Engineers … Not Just Nerds Anymore

Americans say engineering is the leading profession driving U.S. innovation based on the findings of a February 2014 “Engineering Sentiment Survey” which examined American attitudes toward the engineering profession and its broader impact on innovation. The survey of 1,017 adults in the U.S. found that the majority of respondents most commonly associate innovation and inventions in society with engineers (87 percent) when compared to other prominent and impactful professions such as teachers (77 percent), doctors (73 percent), and others.  This positive sentiment is reflected in respondents’ belief that the role engineers play in innovation and invention today versus 20 years ago has increased (73 percent). Other related information:

  • The number of students receiving Bachelor’s degrees in science and engineering fields is growing faster than in other fields. Since 2009, science and engineering degrees have increased by 19 percent, a little more than double the nine percent growth rate for other fields.
  • A near equal amount of Americans know an engineer (48 percent) versus those who do not know an engineer (52 percent), according to the survey.

In unrelated news, it once took American Science & Surplus (incredible stuff, unbelievable prices – check out their website) months to locate a supplier of pocket protectors.

Wait, someone really took an engineering sentiment survey?

Sediment Transport in Steep Channels Behaves Unexpectedly

Recent studies performed in the Earth Surface Dynamics Lab at the California Institute of Technology (Caltech) show that gravity does not facilitate sediment transport in rivers in the expected manner. “Counterintuitively, in steep channels sediment rarely moves, and when it does it is extremely dangerous to measure since it typically includes boulders and large cobbles,” explains Michael Lamb, Assistant Professor of Geology at Caltech. Based on studies of sediment motion in low-gradient channels (which model relatively flat rivers like the Mississippi River), geologists have long assumed that there is a linear relation between a watercourse’s slope and the stress placed by water and gravity on the streambed. That is, as the angle of the streambed increases, the quantity of water required to move sediment should decrease in a simple 1-to-1 ratio. Instead, as the laboratory flume slope was increased, the sediment became more stable, requiring proportionately more water to begin sediment transport (for example, at a slope of 20 degrees, five times the depth of water as previously predicted was needed to move the gravel downstream). Eventually, the slope reaches a transition zone where regular river processes are completely absent. In these steeply sloped flumes, the first sediment motion that occurs represents a complete bed failure, in which all of the grains slide down the channel en masse. “This suggests that there’s a certain slope, around 22 degrees in our experiments, where sediment is the most stable, but these channel slopes are also potentially the most dangerous because here the sediment bed can fail catastrophically in rare, large-magnitude flood events,” Lamb explains. Full story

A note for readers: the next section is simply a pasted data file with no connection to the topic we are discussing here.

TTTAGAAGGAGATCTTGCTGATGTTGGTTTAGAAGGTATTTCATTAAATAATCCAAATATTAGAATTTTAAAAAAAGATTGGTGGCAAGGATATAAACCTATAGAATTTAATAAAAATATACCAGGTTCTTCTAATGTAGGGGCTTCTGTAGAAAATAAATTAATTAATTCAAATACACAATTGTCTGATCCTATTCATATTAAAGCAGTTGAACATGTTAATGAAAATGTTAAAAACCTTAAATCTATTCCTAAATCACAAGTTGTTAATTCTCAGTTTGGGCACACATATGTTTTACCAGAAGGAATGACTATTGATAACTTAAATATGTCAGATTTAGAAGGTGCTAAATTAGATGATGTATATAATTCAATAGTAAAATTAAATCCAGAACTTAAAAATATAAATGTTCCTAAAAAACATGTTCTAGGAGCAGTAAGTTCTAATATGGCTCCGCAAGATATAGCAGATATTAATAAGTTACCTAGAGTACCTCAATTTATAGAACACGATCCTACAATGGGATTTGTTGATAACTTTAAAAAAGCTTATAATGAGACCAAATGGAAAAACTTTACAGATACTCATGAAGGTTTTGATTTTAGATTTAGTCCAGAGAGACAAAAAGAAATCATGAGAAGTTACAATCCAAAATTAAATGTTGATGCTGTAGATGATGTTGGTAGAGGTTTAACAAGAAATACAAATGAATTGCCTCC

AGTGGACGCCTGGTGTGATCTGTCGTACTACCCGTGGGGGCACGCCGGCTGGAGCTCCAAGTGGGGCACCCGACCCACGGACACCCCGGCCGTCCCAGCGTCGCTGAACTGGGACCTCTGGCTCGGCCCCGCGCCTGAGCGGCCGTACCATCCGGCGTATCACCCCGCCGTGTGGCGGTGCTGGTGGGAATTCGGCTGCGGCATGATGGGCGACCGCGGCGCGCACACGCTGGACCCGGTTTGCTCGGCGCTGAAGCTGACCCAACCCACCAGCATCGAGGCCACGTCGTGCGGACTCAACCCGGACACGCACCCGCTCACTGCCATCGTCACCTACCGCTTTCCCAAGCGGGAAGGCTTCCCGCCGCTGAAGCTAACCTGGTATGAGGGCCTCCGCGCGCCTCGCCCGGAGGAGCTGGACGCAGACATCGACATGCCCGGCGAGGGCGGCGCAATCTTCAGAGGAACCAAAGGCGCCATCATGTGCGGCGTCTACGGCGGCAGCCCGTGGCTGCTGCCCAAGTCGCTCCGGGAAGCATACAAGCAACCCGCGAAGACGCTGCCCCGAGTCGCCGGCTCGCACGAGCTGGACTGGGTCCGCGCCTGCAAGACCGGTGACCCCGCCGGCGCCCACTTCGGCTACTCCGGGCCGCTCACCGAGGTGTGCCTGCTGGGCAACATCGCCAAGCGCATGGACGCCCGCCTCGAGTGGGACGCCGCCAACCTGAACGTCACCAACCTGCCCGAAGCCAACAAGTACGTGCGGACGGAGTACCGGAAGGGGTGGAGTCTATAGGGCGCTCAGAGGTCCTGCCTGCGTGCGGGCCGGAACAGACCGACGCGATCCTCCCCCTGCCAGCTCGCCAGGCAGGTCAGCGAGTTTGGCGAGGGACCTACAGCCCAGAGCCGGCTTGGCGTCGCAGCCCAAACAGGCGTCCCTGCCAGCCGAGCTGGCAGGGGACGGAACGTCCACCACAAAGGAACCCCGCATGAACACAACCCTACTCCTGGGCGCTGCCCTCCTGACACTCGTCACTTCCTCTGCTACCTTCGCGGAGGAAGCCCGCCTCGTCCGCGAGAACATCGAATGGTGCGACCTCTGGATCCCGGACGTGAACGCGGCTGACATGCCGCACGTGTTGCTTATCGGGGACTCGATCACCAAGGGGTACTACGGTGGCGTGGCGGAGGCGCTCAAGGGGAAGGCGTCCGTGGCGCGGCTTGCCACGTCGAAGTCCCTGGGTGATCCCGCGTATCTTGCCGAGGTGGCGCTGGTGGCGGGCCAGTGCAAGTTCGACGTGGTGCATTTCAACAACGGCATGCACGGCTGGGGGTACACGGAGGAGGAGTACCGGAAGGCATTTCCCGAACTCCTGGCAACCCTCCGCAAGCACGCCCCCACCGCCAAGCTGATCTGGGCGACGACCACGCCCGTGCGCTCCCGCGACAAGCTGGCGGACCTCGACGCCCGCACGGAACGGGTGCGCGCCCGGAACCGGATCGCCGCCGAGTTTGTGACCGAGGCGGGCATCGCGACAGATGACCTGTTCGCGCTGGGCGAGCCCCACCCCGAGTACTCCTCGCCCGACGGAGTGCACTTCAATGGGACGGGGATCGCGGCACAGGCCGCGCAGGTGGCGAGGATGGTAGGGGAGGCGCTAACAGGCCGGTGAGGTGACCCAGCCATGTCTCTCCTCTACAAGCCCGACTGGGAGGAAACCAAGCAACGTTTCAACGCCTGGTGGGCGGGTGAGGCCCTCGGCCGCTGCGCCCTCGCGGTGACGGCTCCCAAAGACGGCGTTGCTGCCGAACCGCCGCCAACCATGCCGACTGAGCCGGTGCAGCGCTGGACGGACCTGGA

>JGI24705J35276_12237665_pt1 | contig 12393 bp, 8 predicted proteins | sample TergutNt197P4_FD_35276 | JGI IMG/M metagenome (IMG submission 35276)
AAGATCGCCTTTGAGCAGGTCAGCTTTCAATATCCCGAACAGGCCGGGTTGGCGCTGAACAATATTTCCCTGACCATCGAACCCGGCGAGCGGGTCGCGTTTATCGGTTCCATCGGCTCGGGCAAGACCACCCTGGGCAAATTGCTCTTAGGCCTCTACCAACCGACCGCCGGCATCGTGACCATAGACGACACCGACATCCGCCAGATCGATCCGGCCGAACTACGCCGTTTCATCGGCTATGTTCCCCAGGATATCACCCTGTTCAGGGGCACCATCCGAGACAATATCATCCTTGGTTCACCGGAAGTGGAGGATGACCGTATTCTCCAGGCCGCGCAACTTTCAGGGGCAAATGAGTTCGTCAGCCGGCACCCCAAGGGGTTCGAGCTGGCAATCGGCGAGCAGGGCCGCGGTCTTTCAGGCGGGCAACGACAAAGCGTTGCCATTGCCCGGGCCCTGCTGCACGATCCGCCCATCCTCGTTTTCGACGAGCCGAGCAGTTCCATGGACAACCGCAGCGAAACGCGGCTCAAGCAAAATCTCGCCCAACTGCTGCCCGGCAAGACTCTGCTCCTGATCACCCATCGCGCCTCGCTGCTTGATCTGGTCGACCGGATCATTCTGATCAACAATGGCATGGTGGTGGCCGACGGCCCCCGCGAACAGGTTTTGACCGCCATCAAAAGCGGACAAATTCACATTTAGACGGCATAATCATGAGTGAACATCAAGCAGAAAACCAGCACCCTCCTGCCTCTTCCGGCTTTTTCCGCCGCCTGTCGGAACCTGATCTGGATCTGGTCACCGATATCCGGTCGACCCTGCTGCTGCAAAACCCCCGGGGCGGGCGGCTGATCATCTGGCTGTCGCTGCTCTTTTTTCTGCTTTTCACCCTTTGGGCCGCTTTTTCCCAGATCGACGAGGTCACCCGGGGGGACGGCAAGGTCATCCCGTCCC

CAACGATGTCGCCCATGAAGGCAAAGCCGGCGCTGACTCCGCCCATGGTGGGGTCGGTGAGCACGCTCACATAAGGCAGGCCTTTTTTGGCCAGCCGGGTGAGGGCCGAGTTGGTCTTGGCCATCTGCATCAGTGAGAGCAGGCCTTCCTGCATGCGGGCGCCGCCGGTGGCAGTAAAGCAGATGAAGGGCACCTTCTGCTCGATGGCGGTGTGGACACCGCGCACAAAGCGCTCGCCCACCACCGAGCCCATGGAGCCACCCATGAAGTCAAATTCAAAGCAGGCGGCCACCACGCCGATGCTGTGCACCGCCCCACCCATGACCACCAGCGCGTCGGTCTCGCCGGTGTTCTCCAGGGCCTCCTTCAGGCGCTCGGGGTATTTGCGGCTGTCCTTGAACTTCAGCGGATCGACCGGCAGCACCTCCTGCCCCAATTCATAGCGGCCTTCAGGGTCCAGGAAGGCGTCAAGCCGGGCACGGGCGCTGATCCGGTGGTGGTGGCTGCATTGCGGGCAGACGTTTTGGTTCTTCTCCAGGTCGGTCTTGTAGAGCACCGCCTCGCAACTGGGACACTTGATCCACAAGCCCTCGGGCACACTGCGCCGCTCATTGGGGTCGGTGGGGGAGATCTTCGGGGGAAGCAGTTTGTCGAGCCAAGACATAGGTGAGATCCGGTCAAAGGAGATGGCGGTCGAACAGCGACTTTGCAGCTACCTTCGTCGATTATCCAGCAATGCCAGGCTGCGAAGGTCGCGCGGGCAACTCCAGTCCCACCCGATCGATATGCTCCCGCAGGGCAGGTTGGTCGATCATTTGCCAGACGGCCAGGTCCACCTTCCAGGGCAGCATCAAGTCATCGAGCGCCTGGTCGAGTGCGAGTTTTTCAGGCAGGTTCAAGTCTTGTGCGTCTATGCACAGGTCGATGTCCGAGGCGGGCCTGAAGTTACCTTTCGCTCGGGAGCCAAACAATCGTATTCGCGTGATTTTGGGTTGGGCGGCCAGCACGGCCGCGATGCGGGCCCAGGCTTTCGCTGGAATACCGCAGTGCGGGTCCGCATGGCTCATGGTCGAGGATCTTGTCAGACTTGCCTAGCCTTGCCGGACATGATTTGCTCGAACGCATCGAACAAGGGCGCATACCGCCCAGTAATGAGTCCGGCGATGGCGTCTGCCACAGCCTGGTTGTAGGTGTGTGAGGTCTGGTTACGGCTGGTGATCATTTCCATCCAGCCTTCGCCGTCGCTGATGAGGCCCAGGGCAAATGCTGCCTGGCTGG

Super Bowl, Super Map

Click here for  interactive GIS map of Super Bowl stats including winningest teams, coldest games, past stadiums, etc. Also available: Super Bowl XLVIII Roster map for both teams. (Both maps courtesy ESRI).

Inspiring the Next Generation of Civil Engineers

Check out the training and education resources provided on the American Society of Civil Engineers (ASCE) website. There are classroom resources for K-12 teachers, and fun activities for kids and parents. Expose the children in your life to the exciting opportunities that the field of civil engineering has to offer.

  • Visit ASCEville, where students can explore interactive online games, offline activities, videos and contests
  • Explore Engineer Your Life, an online guide to engineering specifically for high school girls

For more info, visit the ASCE Outreach website, including programs scheduled for Engineers Week (Feb 16-22, 2014).